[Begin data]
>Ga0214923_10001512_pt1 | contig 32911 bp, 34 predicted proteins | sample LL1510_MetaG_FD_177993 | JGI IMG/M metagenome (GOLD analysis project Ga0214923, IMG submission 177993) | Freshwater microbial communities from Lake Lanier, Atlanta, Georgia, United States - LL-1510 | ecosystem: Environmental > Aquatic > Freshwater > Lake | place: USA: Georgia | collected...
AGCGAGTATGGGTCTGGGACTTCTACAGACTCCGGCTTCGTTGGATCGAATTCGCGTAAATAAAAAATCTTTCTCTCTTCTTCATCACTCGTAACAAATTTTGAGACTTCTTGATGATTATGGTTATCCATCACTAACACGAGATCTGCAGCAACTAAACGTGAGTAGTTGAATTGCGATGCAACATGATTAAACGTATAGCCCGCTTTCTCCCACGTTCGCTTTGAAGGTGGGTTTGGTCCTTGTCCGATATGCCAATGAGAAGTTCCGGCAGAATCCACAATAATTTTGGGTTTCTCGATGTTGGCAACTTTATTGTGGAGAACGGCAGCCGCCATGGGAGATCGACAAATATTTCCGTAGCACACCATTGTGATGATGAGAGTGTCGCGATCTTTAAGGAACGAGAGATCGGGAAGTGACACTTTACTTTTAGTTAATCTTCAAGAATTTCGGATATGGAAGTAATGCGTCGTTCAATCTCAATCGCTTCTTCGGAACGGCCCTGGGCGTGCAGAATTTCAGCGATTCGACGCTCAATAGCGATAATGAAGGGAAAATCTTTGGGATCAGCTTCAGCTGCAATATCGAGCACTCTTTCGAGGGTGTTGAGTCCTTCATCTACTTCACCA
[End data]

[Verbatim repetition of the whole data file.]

>Ga0214923_10001512_pt1 | contig 32911 bp, 34 predicted proteins | sample LL1510_MetaG_FD_177993 | JGI IMG/M metagenome (GOLD analysis project Ga0214923, IMG submission 177993) | Freshwater microbial communities from Lake Lanier, Atlanta, Georgia, United States - LL-1510 | ecosystem: Environmental > Aquatic > Freshwater > Lake | place: USA: Georgia | collected...
AGCGAGTATGGGTCTGGGACTTCTACAGACTCCGGCTTCGTTGGATCGAATTCGCGTAAATAAAAAATCTTTCTCTCTTCTTCATCACTCGTAACAAATTTTGAGACTTCTTGATGATTATGGTTATCCATCACTAACACGAGATCTGCAGCAACTAAACGTGAGTAGTTGAATTGCGATGCAACATGATTAAACGTATAGCCCGCTTTCTCCCACGTTCGCTTTGAAGGTGGGTTTGGTCCTTGTCCGATATGCCAATGAGAAGTTCCGGCAGAATCCACAATAATTTTGGGTTTCTCGATGTTGGCAACTTTATTGTGGAGAACGGCAGCCGCCATGGGAGATCGACAAATATTTCCGTAGCACACCATTGTGATGATGAGAGTGTCGCGATCTTTAAGGAACGAGAGATCGGGAAGTGACACTTTACTTTTAGTTAATCTTCAAGAATTTCGGATATGGAAGTAATGCGTCGTTCAATCTCAATCGCTTCTTCGGAACGGCCCTGGGCGTGCAGAATTTCAGCGATTCGACGCTCAATAGCGATAATGAAGGGAAAATCTTTGGGATCAGCTTCAGCTGCAATATCGAGCACTCTTTCGAGGGTGTTGAGTCCTTCATCTACTTCACCA